The Giver is a novel that is set in a society that strives to be a utopia. A utopia is essentially a is “a place where no one has to make a decision, feel pain or even have a negative thought or a bad memory” (Goepfert). In The Giver their community focuses so intensely on this concept of a peace that they make many sacrifices in their pursuit to obtain it. This includes the loss of emotion, lack of individuality, deceit of the public, and a great burden on a small few. Ultimately the cost of this utopia is too high for this society.
ELA Essay- Ava Sundermann The House of the Scorpion by Nancy Farmer is an intriguing novel with many similarities and differences to my self selected novel The Giver by Lois Lowry. The novels are science fiction; which means it's a genre of novels that use science and technology with a futuristic time period often . Both novels are aimed at teens and people who enjoy science fiction. There are many comparing and contrasting details in the setting, characters and the overall plot.
The novel Anthem and the movie The Giver are alike in many ways. Not only are they both a dystopian community they have many rules that are similar. Some of those rules are no PDA or interactions between boys and girls, they don't get to choose their own jobs, and most knowledge is kept a secret from most people. Those are the main rules that stand out the most because teens these days feel as if they cant choose what they want to do and sometimes they only get to learn what others are learning so the teens are learning to the potentia they want.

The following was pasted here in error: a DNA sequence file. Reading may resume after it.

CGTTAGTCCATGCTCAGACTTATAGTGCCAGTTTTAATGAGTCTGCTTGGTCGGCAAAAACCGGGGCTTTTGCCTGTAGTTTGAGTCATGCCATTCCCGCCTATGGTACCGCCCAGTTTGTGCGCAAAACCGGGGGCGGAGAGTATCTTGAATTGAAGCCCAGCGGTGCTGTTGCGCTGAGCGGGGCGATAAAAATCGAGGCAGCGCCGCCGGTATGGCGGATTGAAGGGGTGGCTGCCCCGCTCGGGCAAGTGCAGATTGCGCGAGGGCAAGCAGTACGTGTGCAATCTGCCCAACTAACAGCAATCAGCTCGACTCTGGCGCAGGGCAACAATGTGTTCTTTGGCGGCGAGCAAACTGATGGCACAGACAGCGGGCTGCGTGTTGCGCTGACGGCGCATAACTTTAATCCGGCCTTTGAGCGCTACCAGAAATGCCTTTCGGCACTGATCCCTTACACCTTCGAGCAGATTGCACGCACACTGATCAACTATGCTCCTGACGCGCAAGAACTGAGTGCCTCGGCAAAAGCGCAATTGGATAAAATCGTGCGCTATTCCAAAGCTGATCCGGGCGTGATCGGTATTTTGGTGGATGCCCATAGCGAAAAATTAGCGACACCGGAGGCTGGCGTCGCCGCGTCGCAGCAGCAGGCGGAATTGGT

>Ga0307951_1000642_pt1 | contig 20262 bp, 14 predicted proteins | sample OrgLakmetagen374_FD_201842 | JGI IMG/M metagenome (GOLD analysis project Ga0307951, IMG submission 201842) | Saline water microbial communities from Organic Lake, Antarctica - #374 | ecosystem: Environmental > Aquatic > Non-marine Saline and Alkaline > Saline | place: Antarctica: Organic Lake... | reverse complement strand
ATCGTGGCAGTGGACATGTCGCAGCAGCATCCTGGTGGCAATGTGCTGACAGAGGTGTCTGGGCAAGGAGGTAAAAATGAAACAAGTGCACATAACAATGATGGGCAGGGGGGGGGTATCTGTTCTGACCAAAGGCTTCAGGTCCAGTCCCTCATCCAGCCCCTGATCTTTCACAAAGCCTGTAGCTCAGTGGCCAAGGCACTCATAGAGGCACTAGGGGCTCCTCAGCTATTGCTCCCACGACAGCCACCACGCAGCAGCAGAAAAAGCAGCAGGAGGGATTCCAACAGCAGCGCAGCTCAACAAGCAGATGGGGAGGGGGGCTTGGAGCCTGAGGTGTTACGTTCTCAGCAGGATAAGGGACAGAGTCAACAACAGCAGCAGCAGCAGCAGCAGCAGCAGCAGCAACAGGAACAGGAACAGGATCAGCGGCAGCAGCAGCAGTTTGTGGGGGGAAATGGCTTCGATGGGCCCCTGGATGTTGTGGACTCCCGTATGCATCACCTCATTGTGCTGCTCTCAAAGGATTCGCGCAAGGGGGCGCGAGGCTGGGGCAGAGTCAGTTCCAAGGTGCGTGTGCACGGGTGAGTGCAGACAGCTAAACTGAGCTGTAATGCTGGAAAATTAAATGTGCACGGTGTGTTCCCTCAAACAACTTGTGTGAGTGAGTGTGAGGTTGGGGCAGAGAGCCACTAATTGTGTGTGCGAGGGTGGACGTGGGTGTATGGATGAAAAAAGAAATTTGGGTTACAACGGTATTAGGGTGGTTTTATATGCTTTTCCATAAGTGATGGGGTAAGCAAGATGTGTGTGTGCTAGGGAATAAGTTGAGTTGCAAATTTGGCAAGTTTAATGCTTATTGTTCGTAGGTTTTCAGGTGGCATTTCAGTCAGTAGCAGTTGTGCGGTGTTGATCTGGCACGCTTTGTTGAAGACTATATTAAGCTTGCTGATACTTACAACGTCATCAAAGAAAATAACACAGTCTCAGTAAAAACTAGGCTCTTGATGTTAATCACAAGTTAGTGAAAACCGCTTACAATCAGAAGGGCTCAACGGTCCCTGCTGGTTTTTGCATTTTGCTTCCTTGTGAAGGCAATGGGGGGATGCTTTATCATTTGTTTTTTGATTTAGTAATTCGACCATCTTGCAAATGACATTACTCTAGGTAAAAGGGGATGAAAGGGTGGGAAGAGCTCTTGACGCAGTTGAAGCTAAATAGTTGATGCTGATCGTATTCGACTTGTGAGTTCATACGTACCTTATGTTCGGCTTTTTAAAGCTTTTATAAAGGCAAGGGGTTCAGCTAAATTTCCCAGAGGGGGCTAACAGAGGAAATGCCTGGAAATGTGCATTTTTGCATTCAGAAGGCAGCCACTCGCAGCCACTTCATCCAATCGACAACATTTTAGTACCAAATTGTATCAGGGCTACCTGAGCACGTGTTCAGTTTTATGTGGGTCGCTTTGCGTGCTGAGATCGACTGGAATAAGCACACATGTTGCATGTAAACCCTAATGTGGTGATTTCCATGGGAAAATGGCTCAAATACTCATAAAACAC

Imagine a life with no color, no slang, and no individual thinking. That life can be seen in The Giver as it shows a communist society. Based on Marxism, Communism is a form of government where everything is equal including salary, food, homes, and clothes. In history, China and the Soviet Union were marked as communist countries. Today, the number of communist countries has increased and include the following countries: China, Laos, North Korea, Vietnam, and Cuba. Directed by Phillip Noyce in 2014, The Giver gave a western portrayal of communism by highlighting elements such as economic equality, questioning of leadership, and population control.
The contrast between the societies in Ray Bradbury’s Fahrenheit 451 and “The Giver” show that the people in “The Giver” live better lives because of the job system, the freedom the people get in their childhoods, and the family relationships the people have.
In these two different worlds many similarities are found such as their unique ability to disclose the natural human emotions. Both “The Giver” and the film “Pleasantville” have many aspects and morels the main being the power of knowledge distributed to the characters and how they choose to use their certain position and to their own or others advantages. How one’s individuality and creativity is explored throughout their life. As well as what it means to be a human fitting in with their community or
Is a perfect society possible, or is it just the seed of a corrupt governments rise to total control, masquerading the truth from its community. In The Giver, by Lois Lowry, the protagonist named Jonas just happens to be one of the government’s pawns at the time. Throughout the book, Jonas learns that the ‘perfect’ society he’s been living in his life isn’t a utopia after all. It actually turns out to be a dystopian society, where there is no freedom to do the things that people take for granted in modern society. The dystopian society written about in The Giver has many distinct differences and some similarities whilst being held up to the light with modern society today.